RENO, NV - Shannon Windle greets a wild horse on a fenced pasture in Washoe Valley.
Windle is with the Hidden Valley Wild Horse Protection Fund, which has set up this arrangement for problem horses taken off the Virginia Range and placed here to be adopted. “They were found in at-risk situations,” says Windle.
But there are hundreds more horses like these in the Virginia Range--the hills east of Washoe Valley. The department of agriculture estimates there are about 1900 of them on approximately 300,000 square acres. It's an area on which 6 local horse advocate groups and one national group have agreed to manage the horses.
“This landmark cooperative agreement between wild horse advocates and the state of Nevada has been long in the making. We are very proud to be a part of that,” says Windle.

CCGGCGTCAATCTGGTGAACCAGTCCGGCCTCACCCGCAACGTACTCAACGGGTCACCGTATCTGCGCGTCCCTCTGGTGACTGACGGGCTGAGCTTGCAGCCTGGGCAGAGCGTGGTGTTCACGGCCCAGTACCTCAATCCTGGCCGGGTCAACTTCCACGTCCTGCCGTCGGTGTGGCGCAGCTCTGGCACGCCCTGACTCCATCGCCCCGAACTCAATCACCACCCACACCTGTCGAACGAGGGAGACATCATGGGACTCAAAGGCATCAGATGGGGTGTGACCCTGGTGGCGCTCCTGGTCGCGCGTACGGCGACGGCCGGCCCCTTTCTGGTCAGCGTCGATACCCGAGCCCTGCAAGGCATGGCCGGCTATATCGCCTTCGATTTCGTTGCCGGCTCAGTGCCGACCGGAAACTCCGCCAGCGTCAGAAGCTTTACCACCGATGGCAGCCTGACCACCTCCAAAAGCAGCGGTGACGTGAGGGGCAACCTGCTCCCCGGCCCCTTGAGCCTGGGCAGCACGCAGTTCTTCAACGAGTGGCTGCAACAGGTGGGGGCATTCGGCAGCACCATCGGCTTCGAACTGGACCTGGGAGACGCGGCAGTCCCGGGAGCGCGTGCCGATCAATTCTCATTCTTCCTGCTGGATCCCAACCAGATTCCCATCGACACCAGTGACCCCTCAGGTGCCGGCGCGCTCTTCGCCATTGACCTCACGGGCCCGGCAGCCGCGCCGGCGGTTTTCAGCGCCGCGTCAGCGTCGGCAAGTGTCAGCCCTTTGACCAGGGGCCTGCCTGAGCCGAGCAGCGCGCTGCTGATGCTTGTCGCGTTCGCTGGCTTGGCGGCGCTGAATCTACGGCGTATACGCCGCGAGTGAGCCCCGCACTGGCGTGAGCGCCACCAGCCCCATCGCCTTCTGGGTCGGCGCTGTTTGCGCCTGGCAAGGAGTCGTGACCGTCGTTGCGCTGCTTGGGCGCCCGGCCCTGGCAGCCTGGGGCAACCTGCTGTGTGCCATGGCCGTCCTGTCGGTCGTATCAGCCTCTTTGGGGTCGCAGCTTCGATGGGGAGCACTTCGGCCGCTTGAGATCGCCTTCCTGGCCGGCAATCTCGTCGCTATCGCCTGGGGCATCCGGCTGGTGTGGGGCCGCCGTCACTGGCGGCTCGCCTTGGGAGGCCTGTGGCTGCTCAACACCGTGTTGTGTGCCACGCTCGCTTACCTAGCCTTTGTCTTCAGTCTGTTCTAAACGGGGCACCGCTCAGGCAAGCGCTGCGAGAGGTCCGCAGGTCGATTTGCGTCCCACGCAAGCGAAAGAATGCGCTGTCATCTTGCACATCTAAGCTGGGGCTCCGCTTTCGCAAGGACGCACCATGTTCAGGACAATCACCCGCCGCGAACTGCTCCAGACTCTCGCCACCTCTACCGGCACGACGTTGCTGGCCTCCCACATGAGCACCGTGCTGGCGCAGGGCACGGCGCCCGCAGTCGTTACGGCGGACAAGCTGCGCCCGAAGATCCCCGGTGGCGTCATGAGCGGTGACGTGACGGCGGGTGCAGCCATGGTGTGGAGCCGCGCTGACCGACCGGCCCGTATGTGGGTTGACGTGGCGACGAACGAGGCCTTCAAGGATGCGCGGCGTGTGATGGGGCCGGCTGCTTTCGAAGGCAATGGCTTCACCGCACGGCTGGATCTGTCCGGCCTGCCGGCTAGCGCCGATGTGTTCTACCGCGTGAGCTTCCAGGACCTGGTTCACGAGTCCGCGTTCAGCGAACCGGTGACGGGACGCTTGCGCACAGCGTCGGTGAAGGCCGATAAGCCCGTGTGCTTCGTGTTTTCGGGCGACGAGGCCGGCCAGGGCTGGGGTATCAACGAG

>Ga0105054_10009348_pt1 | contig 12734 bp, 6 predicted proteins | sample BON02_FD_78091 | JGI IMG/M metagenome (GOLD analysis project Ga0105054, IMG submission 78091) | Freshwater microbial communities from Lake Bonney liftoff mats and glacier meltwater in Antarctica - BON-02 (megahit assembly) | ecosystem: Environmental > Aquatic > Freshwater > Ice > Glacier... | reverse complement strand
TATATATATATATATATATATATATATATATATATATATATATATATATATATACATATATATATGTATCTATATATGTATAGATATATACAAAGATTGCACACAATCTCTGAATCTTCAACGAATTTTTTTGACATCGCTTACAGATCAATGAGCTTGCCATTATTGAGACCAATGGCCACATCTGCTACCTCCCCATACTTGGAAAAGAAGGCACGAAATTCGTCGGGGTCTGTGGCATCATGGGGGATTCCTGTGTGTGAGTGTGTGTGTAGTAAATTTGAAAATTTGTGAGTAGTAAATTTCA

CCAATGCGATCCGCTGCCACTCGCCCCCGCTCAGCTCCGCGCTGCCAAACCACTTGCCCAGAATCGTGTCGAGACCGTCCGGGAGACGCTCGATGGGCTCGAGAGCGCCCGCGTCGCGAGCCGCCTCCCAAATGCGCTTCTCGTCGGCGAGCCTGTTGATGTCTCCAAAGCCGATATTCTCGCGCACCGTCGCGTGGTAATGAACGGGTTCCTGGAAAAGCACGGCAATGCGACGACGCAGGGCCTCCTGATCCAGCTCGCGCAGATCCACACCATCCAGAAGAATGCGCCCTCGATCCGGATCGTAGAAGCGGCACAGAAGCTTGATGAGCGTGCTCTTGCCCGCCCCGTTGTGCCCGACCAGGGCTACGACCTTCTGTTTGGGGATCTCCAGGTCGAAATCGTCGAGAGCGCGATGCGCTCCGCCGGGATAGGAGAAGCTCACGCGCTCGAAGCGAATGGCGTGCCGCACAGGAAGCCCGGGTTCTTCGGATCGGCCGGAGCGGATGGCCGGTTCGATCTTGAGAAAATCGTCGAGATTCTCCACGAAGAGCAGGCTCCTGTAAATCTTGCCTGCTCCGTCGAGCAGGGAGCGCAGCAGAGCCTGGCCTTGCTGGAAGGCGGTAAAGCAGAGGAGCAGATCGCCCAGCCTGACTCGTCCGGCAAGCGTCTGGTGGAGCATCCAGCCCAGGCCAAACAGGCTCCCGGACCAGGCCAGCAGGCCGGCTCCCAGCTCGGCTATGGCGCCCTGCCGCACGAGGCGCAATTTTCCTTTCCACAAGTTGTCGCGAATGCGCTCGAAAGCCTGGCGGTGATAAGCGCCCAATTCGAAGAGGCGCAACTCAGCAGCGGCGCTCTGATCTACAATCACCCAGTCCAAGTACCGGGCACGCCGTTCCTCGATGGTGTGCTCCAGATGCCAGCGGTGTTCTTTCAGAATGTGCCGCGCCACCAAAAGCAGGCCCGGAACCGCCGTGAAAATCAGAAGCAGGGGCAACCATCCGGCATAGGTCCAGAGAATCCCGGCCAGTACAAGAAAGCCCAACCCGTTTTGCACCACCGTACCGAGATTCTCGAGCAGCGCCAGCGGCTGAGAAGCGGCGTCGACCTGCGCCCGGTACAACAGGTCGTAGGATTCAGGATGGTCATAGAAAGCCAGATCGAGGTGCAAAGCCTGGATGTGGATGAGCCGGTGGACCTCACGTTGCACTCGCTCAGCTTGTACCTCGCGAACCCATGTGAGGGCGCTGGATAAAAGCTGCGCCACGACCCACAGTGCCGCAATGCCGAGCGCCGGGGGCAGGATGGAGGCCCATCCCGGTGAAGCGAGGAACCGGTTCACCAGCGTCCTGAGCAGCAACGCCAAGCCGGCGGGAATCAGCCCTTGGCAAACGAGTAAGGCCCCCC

Under the agreement, wild horse advocates will place mares on birth control, and remove horses from private landowners' property. They will be allowed to fence certain areas off, and coax horses away from areas with the help of food.
The Department of Agriculture will work with the groups, but will also oversee some of the programs.
”We look at our management role at the signing of the agreement as a high level overseer of the overall management of the horses, whereas the groups take on the role much more on the ground level every day with the horses,” says Flint Wright, administrator of animal industries with the state Department of Agriculture.
Windle says signing the agreement was the easy part. Now the groups have to draw up policies and procedures and management practices to make the plan come together.
For those horses that must come off the range, she says pastures like these await them, hopefully followed by adoptive homes.